"The recombinant DNA breakthrough has provided us with a new and powerful approach to the questions that have intrigued and plagued man for centuries." -Paul Berg, Nobel Lecture
FIRST EDITION of the landmark paper marking the birth of recombinant DNA technology. Paul Berg was awarded half of the 1980 Nobel Prize in Chemistry "for his fundamental studies of the biochemistry of nucleic acids, with particular regard to recombinant-DNA."
"Technical advances have played an important role in the advance of genetic understanding. In 1970, American microbiologists Daniel Nathans and Hamilton Othanel Smith discovered a specialized class of enzymes (called restriction enzymes) that cut DNA at specific nucleotide target sequences. That discovery allowed American biochemist Paul Berg in 1972 to make the first artificial recombinant DNA molecule by isolating DNA molecules from different sources, cutting them, and joining them together in a test tube. These advances allowed individual genes to be cloned (amplified to a high copy number) by splicing them into self-replicating DNA molecules, such as plasmids (extragenomic circular DNA elements) or viruses, and inserting these into living bacterial cells. From these methodologies arose the field of recombinant DNA technology that presently dominates molecular genetics" (Britannica).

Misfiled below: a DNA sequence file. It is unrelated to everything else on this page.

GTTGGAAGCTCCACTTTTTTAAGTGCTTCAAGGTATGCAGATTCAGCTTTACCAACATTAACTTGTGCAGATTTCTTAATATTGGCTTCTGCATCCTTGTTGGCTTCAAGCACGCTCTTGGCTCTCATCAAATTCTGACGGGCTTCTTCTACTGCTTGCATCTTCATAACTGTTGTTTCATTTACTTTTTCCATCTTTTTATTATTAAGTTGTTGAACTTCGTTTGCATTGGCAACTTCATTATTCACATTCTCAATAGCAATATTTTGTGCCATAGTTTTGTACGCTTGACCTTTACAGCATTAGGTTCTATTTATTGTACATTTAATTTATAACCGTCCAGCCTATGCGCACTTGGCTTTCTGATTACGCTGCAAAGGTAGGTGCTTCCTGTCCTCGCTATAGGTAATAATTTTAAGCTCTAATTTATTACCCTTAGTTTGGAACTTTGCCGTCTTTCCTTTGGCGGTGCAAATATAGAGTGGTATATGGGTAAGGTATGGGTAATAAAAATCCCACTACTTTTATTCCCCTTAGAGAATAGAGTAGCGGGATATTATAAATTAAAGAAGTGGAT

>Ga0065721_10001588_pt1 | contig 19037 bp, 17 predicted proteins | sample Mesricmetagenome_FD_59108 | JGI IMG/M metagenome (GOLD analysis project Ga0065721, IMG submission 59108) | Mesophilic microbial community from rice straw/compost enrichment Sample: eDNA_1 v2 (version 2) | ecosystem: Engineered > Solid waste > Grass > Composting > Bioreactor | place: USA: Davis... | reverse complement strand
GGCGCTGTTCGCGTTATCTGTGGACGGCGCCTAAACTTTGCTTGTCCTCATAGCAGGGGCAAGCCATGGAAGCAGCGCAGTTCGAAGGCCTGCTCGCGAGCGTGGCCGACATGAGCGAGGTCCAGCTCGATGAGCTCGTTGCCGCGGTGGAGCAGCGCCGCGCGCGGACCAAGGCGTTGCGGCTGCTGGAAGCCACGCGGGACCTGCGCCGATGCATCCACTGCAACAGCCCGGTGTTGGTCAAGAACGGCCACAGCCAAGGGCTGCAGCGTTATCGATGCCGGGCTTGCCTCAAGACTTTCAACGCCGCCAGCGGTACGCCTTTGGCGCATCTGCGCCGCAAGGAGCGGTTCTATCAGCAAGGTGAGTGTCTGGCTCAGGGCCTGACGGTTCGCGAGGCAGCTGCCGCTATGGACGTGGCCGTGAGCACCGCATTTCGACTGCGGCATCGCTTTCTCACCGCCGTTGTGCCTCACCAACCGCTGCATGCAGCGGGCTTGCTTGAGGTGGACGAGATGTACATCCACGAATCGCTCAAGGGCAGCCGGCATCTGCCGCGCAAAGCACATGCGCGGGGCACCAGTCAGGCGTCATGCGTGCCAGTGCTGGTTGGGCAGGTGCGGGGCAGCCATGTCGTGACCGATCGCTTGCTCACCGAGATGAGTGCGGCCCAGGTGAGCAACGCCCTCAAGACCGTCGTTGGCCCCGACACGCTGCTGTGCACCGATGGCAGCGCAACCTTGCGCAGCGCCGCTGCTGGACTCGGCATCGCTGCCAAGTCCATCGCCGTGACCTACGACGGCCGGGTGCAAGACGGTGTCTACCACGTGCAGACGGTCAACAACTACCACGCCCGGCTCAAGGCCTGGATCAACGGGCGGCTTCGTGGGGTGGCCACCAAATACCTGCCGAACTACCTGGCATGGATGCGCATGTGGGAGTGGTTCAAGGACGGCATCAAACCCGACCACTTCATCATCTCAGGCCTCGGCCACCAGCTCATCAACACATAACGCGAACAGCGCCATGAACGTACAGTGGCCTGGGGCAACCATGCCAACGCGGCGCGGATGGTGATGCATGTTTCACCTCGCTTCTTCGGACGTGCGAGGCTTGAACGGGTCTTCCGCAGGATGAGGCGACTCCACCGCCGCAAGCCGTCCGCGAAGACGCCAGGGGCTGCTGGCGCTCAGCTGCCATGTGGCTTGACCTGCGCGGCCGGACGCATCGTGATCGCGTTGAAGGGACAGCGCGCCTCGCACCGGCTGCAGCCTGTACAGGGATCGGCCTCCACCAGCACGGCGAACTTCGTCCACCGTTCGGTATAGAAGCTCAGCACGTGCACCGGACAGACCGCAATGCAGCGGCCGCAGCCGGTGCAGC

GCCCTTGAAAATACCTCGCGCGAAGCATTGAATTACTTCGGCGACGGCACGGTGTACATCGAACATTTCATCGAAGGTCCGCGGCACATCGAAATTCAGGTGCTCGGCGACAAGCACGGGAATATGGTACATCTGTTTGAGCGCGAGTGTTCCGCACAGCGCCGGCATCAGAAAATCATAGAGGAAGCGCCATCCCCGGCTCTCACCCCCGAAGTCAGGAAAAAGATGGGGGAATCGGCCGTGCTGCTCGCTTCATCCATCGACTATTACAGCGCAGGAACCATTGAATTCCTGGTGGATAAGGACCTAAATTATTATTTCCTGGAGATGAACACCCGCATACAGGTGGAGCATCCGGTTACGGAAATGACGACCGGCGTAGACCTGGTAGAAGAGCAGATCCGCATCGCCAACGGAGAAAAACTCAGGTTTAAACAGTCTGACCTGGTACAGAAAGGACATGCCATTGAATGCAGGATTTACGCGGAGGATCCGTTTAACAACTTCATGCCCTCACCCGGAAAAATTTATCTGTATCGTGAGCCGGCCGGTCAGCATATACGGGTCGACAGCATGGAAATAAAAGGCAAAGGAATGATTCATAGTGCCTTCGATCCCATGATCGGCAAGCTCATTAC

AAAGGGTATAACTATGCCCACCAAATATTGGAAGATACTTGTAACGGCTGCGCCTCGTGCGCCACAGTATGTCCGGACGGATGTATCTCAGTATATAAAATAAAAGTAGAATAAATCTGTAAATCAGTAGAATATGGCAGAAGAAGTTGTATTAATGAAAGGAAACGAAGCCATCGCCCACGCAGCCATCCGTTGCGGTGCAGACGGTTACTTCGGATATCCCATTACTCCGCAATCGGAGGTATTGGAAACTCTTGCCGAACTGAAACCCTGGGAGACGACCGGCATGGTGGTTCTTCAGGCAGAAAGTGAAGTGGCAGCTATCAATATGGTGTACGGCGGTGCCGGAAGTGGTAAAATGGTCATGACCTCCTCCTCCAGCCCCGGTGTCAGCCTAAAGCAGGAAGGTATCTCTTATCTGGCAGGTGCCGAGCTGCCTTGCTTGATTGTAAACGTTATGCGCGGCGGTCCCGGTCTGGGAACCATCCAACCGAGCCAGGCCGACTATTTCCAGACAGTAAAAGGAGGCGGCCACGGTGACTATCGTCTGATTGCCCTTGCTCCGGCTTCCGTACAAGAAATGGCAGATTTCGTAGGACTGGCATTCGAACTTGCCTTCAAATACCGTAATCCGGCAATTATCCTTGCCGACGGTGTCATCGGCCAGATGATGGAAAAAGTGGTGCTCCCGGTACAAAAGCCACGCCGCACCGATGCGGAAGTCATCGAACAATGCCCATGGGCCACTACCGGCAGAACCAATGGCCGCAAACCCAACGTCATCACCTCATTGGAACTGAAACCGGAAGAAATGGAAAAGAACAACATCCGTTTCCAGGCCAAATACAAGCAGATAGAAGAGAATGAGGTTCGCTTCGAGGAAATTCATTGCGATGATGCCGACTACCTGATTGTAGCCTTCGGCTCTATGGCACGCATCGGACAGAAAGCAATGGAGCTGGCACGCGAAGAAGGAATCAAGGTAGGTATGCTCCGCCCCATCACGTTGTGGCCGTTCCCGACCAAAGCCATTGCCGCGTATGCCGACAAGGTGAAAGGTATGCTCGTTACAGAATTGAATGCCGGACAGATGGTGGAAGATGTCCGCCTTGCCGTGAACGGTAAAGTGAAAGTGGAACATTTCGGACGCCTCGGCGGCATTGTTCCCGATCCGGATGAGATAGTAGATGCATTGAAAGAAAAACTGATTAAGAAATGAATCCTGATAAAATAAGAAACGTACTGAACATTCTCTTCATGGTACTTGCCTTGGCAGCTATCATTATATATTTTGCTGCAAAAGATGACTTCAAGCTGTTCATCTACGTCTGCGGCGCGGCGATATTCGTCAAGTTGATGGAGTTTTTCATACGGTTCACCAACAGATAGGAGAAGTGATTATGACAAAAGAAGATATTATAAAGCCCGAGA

"The history of gene splicing, also called recombinant DNA or genetic engineering, is recent. It began with a paper by biochemist Paul Berg of Stanford University and his collaborators in 1972. In his goal to insert new genes into living cells, Berg was the first scientist to splice together segments of DNA from different organisms... Soon, Berg became aware that he had set into motion a new biology of unimaginable consequences. Eight years later, on the occasion of his Nobel address, he thanked his students and colleagues for sharing with him 'the elation and disappointment of venturing into the unknown'" (Lightman, The Discoveries).
In: Proceedings of the National Academy of Sciences, Vol 69, No. 10, October 1972., pp. 2904-2909. Washington, DC: National Academy of Sciences, 1972. Quarto, original wrappers; custom cloth box. Evidence of stamp removal at top of front wrapper, fading to spine and closed tear to upper joint; interior fine. Rare in original wrappers.
Price: $2,300 .